If you want to always prepend a fixed amount of spaces, you can use this as well:

var padding = new StringBuilder();
padding.Append(' ', 5); // replace 5 with what's useful.
var result = padding + someString;

An alternative to spaces is tabulator characters, which will indent by some amount - often 4 spaces (depending on the context). That could be achieved by:

padding.Append('\t', count);

And so forth. You could put the logic for the padding in an extra method or extension method. Note, I didn't use the StringBuilder for efficiency reasons here. It is just convenient.

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If you have a set length you want to maintain, and the string length varies, you could

while (retval.length < 21) { retval = " " + retval}

This would left pad the string until it is 20 characters long.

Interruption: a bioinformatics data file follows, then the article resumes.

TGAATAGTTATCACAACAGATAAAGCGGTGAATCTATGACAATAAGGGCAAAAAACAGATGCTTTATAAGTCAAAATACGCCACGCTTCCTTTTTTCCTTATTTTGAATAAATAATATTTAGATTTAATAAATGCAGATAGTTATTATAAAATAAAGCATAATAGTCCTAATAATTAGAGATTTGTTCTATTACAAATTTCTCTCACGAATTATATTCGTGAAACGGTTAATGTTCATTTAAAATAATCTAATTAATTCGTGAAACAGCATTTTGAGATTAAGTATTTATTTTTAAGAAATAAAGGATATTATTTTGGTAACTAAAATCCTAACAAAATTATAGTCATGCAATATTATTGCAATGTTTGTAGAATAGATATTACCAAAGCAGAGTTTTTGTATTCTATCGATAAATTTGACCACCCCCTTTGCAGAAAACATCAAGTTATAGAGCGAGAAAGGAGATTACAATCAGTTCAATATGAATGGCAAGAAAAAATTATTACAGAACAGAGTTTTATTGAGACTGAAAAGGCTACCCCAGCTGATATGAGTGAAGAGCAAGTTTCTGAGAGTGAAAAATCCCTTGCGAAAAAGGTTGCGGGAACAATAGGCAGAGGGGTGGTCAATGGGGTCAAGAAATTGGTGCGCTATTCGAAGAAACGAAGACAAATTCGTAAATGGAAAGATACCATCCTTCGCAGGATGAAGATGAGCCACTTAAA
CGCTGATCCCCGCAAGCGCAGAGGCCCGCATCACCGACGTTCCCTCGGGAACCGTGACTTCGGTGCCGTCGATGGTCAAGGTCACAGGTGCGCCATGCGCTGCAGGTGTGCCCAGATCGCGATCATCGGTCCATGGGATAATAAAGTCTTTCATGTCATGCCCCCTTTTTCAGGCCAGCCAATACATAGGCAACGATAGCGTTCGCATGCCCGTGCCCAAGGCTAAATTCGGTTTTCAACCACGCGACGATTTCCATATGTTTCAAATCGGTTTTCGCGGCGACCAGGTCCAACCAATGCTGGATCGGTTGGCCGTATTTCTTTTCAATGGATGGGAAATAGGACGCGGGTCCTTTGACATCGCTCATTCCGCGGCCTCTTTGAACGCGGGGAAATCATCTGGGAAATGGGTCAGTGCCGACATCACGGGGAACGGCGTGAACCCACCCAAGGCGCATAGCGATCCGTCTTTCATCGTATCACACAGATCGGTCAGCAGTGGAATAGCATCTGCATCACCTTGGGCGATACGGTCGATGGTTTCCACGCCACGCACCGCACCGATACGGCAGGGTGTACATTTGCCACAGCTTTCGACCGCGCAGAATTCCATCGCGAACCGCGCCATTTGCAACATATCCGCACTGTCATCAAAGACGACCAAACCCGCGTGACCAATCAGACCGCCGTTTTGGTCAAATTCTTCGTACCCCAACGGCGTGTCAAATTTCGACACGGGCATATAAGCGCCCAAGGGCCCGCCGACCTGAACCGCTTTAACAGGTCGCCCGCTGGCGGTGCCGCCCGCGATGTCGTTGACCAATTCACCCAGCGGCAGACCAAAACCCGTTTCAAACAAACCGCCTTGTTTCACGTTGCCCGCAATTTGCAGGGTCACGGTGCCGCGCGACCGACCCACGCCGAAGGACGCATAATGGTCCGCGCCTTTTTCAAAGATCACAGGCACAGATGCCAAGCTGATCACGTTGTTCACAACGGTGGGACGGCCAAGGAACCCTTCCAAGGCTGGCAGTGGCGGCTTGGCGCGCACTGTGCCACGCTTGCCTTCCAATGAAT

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updated code - lesson learned - don't answer posts in a hurry or without verifying your code – Not Whitey Ford Apr 8 '11 at 15:54

From C# Examples:

To align string to the right or to the left use static method String.Format. To align string to the left (spaces on the right) use formatting pat[t]ern with comma (,) followed by a negative number of characters: String.Format("{0,–10}", text). To right alignment use a positive number: {0,10}

C#:

Console.WriteLine("-------------------------------");
Console.WriteLine("First Name | Last Name  |   Age");
Console.WriteLine("-------------------------------");
Console.WriteLine(String.Format("{0,-10} | {1,-10} | {2,5}", "Bill", "Gates", 51));
Console.WriteLine(String.Format("{0,-10} | {1,-10} | {2,5}", "Edna", "Parker", 114));
Console.WriteLine(String.Format("{0,-10} | {1,-10} | {2,5}", "Johnny", "Depp", 44));
Console.WriteLine("-------------------------------");

Output:

 -------------------------------
 First Name | Last Name  |   Age
 -------------------------------
 Bill       | Gates      |    51
 Edna       | Parker     |   114
 Johnny     | Depp       |    44
 -------------------------------